HealthDay News – Two genetic variants predicted the cardiovascular effect of intensive glycemic control in the ACCORD (Action to Control Cardiovascular Risk in Diabetes) trial, according to research published online August 15 in Diabetes Care.

Hetal S. Shah, MBBS, MPH, from the Joslin Diabetes Center in Boston, and colleagues analyzed 6.8 million common variants for genome-wide association with cardiovascular mortality among 2667 white patients from the ACCORD intensive treatment arm. In the entire ACCORD white genetic dataset (n=5360), significant loci were examined for their modulation of cardiovascular responses to the glycemic treatment assignment.

Researchers identified 2 loci that attained genome-wide significance as determinants of cardiovascular mortality in the ACCORD intensive arm (10q26 and 5q13). In the entire ACCORD white genetic dataset, a genetic risk score (GRS) defined by the 2 variants was a significant modulator of cardiovascular mortality response to treatment assignment.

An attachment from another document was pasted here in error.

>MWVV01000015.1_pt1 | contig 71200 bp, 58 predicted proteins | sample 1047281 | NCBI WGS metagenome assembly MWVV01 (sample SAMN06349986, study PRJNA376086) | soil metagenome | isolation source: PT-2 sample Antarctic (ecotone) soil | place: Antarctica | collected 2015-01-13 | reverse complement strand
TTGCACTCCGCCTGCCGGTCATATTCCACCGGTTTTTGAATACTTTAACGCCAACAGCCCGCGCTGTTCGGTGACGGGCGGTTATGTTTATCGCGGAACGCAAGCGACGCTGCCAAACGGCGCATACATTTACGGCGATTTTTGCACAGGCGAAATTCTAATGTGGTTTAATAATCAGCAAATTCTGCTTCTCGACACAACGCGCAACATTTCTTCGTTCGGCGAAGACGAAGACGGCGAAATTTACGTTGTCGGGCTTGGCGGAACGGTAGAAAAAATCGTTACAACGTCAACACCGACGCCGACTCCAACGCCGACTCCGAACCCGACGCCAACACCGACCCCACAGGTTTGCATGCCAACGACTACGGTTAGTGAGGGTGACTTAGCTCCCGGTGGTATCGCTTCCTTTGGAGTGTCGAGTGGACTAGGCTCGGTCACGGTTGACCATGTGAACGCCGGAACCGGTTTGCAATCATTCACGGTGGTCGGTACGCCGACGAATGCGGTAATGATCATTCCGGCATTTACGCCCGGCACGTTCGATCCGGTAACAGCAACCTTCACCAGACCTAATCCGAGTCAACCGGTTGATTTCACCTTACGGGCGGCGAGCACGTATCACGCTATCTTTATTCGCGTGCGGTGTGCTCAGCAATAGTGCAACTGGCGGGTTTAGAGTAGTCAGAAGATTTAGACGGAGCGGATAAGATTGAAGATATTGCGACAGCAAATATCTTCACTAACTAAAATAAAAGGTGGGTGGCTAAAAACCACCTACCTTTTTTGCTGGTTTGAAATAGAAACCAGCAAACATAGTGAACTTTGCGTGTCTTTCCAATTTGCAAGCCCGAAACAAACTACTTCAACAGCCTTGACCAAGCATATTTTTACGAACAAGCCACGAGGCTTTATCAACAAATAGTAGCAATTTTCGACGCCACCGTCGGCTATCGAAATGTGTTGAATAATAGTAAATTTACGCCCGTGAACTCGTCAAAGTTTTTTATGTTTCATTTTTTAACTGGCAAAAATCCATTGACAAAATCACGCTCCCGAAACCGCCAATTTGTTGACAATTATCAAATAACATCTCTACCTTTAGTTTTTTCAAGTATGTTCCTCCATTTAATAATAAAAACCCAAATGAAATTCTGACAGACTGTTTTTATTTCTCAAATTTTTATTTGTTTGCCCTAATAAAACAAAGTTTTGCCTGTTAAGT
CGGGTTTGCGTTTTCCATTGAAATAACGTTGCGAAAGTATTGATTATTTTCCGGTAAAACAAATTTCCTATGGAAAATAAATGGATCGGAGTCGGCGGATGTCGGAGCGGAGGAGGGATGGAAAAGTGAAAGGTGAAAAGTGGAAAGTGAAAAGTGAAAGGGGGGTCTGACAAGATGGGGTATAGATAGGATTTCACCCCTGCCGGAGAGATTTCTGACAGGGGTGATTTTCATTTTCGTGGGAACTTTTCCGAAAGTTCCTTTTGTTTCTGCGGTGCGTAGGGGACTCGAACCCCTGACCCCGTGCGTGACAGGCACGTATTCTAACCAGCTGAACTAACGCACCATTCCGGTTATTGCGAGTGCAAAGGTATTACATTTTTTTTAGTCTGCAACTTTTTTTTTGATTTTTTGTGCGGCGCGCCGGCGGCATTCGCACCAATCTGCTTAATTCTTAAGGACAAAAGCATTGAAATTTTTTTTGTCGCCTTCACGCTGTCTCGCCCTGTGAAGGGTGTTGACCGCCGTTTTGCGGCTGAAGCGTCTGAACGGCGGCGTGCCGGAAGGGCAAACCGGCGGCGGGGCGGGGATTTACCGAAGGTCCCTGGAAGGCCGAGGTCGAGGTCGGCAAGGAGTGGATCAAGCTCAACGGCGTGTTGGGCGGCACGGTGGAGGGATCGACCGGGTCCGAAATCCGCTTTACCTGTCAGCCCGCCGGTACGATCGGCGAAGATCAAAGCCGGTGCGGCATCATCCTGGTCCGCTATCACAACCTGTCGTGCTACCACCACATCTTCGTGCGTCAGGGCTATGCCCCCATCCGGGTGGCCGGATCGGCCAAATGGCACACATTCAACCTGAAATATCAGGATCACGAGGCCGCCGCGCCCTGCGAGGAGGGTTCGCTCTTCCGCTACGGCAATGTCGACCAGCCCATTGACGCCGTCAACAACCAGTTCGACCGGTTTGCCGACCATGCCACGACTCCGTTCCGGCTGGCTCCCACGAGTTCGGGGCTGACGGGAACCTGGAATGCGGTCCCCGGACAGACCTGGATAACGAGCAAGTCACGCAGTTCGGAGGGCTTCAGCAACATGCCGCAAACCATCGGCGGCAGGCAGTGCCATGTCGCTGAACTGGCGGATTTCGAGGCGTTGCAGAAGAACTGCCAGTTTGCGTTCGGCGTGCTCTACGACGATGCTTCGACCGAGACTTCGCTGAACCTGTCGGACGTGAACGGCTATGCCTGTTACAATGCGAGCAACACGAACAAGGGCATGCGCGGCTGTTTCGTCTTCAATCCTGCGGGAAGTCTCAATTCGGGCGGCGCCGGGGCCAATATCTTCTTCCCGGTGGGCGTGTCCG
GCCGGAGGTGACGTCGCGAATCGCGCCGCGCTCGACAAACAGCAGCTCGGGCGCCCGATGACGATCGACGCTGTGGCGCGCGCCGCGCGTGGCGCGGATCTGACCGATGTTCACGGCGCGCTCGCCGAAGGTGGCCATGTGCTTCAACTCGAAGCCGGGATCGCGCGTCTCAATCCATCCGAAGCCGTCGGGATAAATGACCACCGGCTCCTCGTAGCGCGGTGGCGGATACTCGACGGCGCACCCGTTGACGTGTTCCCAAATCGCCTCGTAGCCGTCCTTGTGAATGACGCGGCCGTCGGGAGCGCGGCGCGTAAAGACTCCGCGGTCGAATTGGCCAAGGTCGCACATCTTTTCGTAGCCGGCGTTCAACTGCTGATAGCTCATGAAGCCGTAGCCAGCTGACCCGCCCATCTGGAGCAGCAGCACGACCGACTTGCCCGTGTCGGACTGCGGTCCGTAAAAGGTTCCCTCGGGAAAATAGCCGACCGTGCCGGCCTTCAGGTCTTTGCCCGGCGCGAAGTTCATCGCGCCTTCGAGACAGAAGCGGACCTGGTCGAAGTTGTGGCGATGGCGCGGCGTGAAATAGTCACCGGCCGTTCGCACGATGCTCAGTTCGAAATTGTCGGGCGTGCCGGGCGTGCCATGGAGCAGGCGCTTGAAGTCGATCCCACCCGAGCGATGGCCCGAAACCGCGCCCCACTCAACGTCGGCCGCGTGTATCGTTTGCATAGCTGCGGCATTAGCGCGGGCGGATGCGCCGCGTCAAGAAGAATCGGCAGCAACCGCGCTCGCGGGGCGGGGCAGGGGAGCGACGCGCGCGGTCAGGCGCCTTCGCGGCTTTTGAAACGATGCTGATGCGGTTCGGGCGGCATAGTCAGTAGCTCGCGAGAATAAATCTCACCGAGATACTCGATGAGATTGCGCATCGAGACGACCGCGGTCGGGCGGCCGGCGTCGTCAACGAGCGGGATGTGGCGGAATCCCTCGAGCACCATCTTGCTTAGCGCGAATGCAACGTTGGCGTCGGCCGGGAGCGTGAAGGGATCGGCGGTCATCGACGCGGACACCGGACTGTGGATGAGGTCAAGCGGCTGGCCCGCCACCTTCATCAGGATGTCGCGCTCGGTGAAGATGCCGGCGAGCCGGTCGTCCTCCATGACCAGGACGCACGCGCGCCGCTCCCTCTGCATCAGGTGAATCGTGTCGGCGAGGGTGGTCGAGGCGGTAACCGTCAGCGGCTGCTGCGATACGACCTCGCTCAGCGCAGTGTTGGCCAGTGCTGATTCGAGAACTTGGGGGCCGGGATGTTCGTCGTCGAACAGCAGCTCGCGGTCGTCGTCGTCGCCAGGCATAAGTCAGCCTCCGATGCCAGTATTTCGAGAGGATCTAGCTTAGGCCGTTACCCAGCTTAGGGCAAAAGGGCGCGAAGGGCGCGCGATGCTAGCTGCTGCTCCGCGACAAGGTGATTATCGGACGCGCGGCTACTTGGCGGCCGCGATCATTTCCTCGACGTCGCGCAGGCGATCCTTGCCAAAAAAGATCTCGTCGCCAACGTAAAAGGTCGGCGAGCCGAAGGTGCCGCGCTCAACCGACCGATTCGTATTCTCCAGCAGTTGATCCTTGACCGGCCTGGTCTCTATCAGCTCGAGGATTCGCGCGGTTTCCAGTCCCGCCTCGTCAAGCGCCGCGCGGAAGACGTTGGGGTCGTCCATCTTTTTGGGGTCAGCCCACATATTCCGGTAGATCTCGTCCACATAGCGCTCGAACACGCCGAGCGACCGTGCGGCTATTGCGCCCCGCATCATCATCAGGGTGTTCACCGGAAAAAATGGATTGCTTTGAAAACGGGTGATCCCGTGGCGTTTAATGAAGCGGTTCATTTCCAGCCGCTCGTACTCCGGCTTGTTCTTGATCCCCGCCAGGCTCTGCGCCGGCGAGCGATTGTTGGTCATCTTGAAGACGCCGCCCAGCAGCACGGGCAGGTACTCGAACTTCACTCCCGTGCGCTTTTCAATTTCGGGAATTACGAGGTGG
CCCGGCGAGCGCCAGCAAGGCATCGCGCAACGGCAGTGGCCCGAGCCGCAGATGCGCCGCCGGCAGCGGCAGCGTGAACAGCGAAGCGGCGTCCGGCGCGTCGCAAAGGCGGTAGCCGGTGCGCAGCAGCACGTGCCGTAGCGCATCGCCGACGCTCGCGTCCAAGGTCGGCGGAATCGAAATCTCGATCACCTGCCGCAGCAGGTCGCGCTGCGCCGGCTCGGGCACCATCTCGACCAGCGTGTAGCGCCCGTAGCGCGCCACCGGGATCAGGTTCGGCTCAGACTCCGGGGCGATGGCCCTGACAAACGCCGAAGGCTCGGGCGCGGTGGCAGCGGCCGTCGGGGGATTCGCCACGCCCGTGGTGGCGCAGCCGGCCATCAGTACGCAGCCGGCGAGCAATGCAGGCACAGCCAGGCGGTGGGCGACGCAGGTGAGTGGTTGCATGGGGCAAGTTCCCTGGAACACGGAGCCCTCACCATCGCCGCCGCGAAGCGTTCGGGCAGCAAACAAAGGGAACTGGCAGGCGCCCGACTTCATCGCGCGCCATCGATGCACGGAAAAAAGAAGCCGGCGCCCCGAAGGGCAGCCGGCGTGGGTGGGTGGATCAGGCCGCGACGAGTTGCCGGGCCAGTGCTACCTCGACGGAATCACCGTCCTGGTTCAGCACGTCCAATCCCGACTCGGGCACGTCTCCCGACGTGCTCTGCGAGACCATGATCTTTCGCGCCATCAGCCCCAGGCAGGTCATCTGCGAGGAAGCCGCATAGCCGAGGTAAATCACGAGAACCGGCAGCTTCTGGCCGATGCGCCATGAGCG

Patients with a GRS of 0 had a reduction in cardiovascular mortality in response to intensive treatment (hazard ratio [HR]: 0.24; 95% confidence interval [CI]: 0.07-0.86); those with a GRS of 1 had no difference (HR: 0.92; 95% CI: 0.54-1.56); and those with a GRS ≥2 had an increase (HR: 3.08; 95% CI: 1.82-5.21).


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“Further studies are warranted to determine whether these findings can be translated into new strategies to prevent cardiovascular complications of diabetes,” the authors wrote.

Disclosures: Several pharmaceutical companies provided study medications, equipment, or supplies.

Reference

Shah HS, Gao H, Morieri ML, et al. Genetic predictors of cardiovascular mortality during intensive glycemic control in type 2 diabetes: findings from the ACCORD clinical trial. Diabetes Care. 2016. doi:10.2337/dc16-0285.